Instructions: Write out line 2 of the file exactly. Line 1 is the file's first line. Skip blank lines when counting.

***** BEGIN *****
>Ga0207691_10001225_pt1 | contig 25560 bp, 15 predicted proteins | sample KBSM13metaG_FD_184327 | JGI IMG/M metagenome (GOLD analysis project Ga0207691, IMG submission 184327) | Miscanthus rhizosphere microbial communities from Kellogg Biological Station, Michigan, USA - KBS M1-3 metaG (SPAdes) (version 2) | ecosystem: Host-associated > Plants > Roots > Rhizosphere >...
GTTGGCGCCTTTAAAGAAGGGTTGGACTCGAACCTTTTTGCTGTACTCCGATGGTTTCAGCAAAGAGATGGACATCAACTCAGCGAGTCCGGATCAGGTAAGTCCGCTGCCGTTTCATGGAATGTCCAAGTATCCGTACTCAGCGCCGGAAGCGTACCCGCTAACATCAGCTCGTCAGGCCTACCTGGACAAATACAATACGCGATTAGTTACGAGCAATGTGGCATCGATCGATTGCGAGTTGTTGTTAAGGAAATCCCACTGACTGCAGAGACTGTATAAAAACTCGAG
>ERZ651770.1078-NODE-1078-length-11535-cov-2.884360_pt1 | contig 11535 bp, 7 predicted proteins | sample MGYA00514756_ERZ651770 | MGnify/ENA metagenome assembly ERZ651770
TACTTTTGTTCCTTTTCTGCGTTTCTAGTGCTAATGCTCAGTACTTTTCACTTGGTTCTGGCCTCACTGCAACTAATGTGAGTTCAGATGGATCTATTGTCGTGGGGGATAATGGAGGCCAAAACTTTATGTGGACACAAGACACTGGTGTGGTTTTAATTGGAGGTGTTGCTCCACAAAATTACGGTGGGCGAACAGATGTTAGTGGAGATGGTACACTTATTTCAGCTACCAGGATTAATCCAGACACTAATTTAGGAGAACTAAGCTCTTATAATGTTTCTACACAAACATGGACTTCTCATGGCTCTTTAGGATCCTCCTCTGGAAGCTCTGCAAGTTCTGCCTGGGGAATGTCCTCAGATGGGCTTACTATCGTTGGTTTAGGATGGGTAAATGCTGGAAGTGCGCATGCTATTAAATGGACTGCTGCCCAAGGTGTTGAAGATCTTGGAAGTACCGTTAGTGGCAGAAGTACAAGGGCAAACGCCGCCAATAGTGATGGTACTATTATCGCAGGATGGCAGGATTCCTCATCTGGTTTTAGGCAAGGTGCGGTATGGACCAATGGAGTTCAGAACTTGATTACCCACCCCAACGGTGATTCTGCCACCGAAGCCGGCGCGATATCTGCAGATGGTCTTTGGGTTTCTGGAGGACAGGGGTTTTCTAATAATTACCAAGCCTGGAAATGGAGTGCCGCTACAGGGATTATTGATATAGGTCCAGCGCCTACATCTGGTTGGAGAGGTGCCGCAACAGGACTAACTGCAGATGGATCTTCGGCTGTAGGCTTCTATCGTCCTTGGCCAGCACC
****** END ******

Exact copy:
GTTGGCGCCTTTAAAGAAGGGTTGGACTCGAACCTTTTTGCTGTACTCCGATGGTTTCAGCAAAGAGATGGACATCAACTCAGCGAGTCCGGATCAGGTAAGTCCGCTGCCGTTTCATGGAATGTCCAAGTATCCGTACTCAGCGCCGGAAGCGTACCCGCTAACATCAGCTCGTCAGGCCTACCTGGACAAATACAATACGCGATTAGTTACGAGCAATGTGGCATCGATCGATTGCGAGTTGTTGTTAAGGAAATCCCACTGACTGCAGAGACTGTATAAAAACTCGAG